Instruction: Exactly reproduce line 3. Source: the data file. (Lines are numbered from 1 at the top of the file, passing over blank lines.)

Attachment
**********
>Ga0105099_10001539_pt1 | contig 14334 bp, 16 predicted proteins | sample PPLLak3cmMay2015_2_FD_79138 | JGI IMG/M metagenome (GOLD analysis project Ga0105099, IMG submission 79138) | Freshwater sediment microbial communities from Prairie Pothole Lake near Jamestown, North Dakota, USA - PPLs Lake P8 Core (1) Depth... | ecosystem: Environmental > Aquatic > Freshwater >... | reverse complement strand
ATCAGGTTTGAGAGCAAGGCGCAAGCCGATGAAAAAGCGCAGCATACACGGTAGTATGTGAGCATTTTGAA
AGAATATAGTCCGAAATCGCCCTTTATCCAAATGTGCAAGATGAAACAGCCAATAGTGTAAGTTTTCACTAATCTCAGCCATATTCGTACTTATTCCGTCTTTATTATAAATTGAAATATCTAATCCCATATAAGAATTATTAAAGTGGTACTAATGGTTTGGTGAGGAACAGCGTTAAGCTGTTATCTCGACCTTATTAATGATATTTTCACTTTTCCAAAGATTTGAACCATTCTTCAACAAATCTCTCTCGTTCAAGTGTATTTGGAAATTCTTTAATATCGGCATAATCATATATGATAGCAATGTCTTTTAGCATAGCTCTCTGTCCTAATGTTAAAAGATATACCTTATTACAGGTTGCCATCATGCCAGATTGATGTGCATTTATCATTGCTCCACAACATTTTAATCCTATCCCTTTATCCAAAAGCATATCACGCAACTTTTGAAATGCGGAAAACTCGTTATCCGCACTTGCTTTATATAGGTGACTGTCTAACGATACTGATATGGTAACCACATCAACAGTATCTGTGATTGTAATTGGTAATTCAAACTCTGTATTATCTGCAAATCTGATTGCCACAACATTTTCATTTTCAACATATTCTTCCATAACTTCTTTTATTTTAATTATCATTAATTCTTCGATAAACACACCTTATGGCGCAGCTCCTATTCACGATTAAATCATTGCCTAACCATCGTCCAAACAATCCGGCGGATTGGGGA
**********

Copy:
AGAATATAGTCCGAAATCGCCCTTTATCCAAATGTGCAAGATGAAACAGCCAATAGTGTAAGTTTTCACTAATCTCAGCCATATTCGTACTTATTCCGTCTTTATTATAAATTGAAATATCTAATCCCATATAAGAATTATTAAAGTGGTACTAATGGTTTGGTGAGGAACAGCGTTAAGCTGTTATCTCGACCTTATTAATGATATTTTCACTTTTCCAAAGATTTGAACCATTCTTCAACAAATCTCTCTCGTTCAAGTGTATTTGGAAATTCTTTAATATCGGCATAATCATATATGATAGCAATGTCTTTTAGCATAGCTCTCTGTCCTAATGTTAAAAGATATACCTTATTACAGGTTGCCATCATGCCAGATTGATGTGCATTTATCATTGCTCCACAACATTTTAATCCTATCCCTTTATCCAAAAGCATATCACGCAACTTTTGAAATGCGGAAAACTCGTTATCCGCACTTGCTTTATATAGGTGACTGTCTAACGATACTGATATGGTAACCACATCAACAGTATCTGTGATTGTAATTGGTAATTCAAACTCTGTATTATCTGCAAATCTGATTGCCACAACATTTTCATTTTCAACATATTCTTCCATAACTTCTTTTATTTTAATTATCATTAATTCTTCGATAAACACACCTTATGGCGCAGCTCCTATTCACGATTAAATCATTGCCTAACCATCGTCCAAACAATCCGGCGGATTGGGGA